Pat Chambers’ argument is a simple one.
The schedule is tough, and half these kids have never done this before.
And it’s hard to argue with his logic, if for no other reason than it’s true. The ESPN BPI rankings have Penn State playing the second hardest schedule in the country as of Tuesday. The Big Ten is as good as it has ever been, and much better than it was in 2018.
Sitting at his most recent media session, Chambers came armed with these figures, and a similar plea.
“We’re playing some of the best defensive teams in the country and yet we’re still getting good shots,” Chambers said. “We want them to take those shots, they’re just not falling right now.”
It’s hard to argue with that either, Penn State is shooting a hair shy of 41% from the floor, and nearly 31% from three. Neither mark is one that will do the Nittany Lions much good in the Big Ten, as the 0-6 conference record so far confirms.
This, coupled with a 67% rate at the free throw line, has rendered the once competent offense of the late 2018 season into something of a sad what-if. This particular wound is heavily salted by the fact this same team has already beaten 13th-ranked Virginia Tech.
“I often reference that game, and somehow getting us back to that level of confidence and swagger and toughness. When you can add another scorer, we need someone else to emerge for us to start to make some shots,” Chambers said. “I think Myles (Dread) has done a fantastic job here, I think Lamar (Stevens) has been as consistent as he can be and Josh (Reaves) is showing flashes of what he can be and what he was late last year in the NIT run. And we need Mike (Watkins) to be whole again.
“That team that beats Virginia Tech was tough and physical and I’m trying to give them that confidence every day in practice.”
At 7-10 Penn State’s issues are largely how you perceive the optics of the situation. On the one hand the Nittany Lions have not given off the air of an incredibly confident team on the offensive end and the results have reflected that.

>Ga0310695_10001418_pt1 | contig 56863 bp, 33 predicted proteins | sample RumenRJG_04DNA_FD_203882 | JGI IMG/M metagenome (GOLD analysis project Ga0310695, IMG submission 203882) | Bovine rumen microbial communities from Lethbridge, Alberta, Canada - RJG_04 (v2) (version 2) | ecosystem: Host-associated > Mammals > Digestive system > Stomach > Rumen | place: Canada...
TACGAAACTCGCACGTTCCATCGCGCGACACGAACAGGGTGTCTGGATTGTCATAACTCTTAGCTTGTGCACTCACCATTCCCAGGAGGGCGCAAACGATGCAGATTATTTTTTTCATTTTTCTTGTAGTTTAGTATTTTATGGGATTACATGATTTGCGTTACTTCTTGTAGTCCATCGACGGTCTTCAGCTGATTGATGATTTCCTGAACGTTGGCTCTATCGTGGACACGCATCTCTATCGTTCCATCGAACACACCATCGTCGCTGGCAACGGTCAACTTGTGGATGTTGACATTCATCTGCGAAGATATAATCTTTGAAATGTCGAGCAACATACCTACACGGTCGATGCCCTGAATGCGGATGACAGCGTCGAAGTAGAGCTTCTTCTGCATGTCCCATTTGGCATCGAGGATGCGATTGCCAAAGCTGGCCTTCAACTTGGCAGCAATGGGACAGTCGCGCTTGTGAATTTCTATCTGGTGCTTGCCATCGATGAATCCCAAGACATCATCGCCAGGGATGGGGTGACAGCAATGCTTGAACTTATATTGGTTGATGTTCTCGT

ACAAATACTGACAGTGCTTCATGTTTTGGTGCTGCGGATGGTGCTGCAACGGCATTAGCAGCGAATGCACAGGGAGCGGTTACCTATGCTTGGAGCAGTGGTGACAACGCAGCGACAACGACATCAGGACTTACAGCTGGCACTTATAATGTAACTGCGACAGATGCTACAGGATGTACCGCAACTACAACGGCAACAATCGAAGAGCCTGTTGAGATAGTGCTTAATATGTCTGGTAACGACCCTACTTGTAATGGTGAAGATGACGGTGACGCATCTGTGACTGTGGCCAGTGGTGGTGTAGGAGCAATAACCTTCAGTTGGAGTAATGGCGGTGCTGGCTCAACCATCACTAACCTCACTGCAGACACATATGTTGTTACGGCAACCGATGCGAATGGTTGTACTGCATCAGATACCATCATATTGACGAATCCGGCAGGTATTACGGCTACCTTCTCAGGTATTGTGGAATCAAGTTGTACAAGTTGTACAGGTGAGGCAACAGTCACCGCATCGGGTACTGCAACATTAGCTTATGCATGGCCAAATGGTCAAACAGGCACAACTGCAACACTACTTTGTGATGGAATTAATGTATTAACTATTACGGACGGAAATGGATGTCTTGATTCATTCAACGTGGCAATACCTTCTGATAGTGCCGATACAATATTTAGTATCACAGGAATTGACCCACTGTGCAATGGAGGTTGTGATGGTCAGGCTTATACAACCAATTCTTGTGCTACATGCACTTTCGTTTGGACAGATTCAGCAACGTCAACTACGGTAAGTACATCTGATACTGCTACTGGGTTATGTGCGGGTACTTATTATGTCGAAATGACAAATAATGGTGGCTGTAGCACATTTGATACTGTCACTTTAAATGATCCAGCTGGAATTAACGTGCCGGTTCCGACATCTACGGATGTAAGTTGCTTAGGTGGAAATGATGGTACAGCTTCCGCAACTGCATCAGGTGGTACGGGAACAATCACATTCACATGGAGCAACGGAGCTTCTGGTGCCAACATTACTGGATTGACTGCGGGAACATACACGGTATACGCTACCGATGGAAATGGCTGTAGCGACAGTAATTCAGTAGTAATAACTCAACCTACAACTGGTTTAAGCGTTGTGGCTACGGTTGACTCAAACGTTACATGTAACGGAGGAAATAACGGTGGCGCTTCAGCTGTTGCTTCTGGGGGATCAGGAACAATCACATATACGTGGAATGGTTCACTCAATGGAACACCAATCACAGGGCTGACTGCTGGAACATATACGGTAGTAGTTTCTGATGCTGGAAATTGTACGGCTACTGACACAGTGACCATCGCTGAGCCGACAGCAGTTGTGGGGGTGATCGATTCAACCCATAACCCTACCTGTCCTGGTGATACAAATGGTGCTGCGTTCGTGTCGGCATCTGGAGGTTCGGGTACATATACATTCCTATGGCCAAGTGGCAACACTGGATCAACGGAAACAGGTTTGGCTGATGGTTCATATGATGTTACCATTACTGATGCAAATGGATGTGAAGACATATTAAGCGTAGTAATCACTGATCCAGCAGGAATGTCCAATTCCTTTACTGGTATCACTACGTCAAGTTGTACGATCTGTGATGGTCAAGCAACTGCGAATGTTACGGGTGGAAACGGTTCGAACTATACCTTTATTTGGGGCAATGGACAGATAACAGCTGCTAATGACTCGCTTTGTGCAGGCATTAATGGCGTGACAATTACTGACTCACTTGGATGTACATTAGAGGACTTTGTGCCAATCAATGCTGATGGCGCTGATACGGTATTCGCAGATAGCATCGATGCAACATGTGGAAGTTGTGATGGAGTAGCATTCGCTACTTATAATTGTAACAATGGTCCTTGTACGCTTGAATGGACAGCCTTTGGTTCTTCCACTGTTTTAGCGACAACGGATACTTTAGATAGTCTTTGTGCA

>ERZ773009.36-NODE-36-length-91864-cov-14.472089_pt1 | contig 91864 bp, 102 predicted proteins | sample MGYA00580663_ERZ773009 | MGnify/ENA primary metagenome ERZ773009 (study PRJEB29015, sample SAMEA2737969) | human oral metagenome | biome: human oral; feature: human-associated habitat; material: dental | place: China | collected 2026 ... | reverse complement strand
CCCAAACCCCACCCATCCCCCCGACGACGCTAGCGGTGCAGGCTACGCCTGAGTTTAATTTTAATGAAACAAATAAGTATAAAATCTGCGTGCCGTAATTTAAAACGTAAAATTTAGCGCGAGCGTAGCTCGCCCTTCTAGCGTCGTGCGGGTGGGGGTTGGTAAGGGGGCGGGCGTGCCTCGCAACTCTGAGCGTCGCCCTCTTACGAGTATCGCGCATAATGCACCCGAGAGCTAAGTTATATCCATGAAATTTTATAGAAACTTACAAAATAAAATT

Equally true, it doesn’t appear to be a question of skill. This team has shown something approaching upper-third Big Ten potential, just a lower third ability to access it consistently.
The difficulty: finding a way to remove that inconsistency and turning all of it into something much more actualized.
That is in many ways the challenge when it comes to the evaluation of the job Chambers has done. Penn State has missed more open shots than one can count. It has lost more close games than often feels possible. Coaching is responsible for much of that equation, but so too is execution.
Should Penn State have beaten Indiana? Probably. Could it have beaten Maryland on the road? Yes. Could it have played better in a handful of other games? Yep. Does Penn State miss Tony Carr more than it admits? Absolutely. Is asking Josh Reaves to become a scorer, Mike Watkins to carry a heavy load after nearly a year removed from basketball, and Lamar Stevens to do everything all the time a tough ask? 1000 percent.
Should this particular season be going vastly different than it has? Maybe, but consider the above.
Chambers will tell you that there are over a dozen games left in the season, that lots can happen. He only half-jokingly reaches out in the air, saying that they are so close he can almost feel it.
He might be right, the trio of Reaves, Watkins and Stevens can be as good as any in the Big Ten, and Myles Dread seems inching closer to what Penn State needs him to be.
Chambers could be wrong, too, and the winter could only get longer and colder.
The question then would become if anyone could have done more.
And in that case, it depends who you ask. And what you think “more” looks like in the first place.
Because like him or not, Chambers isn’t wrong. It is tough.